After the three great reigns of the first Ptolemies, Alexandria fell morally together with its rulers; for one hundred and eighty years “sophists wrangled, pedants fought over accents and readings with the true odium grammaticum," till Cleopatra, like Helen, betrayed her country to the Romans, and Egypt became a tributary province. So far there had been no philosophy in the proper sense of the word ; that did not enter into the curriculum of the Museum.

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THE DAWN-LAND. Hitherto Alexandria had had no philosophy of her own, but now she is destined to be the crucible in which philosophic thought of every kind will be fused together, and not only philosophy, but more important still religio-philosophy and theosophy of every kind will be poured into the melting pot, and many strange systems and a few things admirably good and true will be moulded out of the matter cast into this seething crucible. So far the Grecian genius has only thought of airing its own methods and views before the east. Into Egypt, Syria, Persia, into India even, it has fitted and sunned itself. It has taken many a year to convince Greek complacency that the period of world-genius is not bounded on one hand by Homer and on the other by Aristotle. Slowly but remorselessly it is borne in upon Hellenic ingenuity that there is an antiquity in the world beside which it is a mere parvenu. The Greek may despise the Orientals and call them mere “barbar” or Barbarians, because they are strangers to the Attic tongue, but the Barbarian is to laugh last and laugh best after all, for he has a carefully guarded heirloom of wisdom, which he has not yet quite forgotten. The Greeks have had the tradition, too, but have now forgotten it; they have replaced Orpheus by Homer, and Pythagoras and the real Plato by Aristotle. Their mysteries are now masonic and no longer real, except for the very very few.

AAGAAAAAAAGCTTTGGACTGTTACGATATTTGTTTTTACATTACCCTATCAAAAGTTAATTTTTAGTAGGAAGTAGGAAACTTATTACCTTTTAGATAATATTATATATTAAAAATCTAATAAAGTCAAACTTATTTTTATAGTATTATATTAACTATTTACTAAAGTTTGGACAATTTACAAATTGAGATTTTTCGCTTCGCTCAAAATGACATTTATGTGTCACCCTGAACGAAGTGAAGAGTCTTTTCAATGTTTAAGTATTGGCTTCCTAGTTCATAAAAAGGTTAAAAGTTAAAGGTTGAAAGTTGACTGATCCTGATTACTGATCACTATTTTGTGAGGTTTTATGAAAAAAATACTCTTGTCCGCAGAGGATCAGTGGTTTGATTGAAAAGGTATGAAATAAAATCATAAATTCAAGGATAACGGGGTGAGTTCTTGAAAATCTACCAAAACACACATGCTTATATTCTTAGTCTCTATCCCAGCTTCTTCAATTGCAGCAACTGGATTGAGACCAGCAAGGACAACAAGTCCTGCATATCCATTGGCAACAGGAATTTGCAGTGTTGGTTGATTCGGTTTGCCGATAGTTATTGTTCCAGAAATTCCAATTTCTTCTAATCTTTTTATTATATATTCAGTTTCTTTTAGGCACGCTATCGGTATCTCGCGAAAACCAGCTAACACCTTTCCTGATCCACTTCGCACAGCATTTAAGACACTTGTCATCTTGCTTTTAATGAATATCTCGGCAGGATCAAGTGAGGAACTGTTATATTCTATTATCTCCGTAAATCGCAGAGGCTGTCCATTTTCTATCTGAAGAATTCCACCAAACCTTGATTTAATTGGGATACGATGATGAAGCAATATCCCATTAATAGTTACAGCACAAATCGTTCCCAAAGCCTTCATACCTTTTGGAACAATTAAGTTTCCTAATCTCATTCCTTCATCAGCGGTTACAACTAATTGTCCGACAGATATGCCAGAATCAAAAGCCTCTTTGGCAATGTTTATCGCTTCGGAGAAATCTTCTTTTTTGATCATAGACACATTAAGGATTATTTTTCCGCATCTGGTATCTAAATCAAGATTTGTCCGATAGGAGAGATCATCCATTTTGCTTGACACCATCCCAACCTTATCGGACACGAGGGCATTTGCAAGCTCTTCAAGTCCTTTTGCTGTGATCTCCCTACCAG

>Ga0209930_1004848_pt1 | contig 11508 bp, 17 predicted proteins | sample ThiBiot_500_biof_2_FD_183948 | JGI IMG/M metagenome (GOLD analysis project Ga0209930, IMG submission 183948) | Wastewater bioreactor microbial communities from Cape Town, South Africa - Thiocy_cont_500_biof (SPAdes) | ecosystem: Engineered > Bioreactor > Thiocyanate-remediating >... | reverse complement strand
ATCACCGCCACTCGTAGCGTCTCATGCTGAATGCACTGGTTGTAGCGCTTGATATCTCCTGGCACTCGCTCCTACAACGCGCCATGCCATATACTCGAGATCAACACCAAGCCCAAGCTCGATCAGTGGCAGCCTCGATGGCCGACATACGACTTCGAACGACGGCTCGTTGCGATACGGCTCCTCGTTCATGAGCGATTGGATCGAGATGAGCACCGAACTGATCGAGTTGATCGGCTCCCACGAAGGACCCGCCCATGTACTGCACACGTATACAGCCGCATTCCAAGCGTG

And if the Greek despised the Barbarian, the Barbarian, in his turn, thought but little of the Greek. “You Greeks are but children, O Solon," said the wise priest of Saïs to the Attic lawgiver. “You Greeks misunderstand and change the sacred myths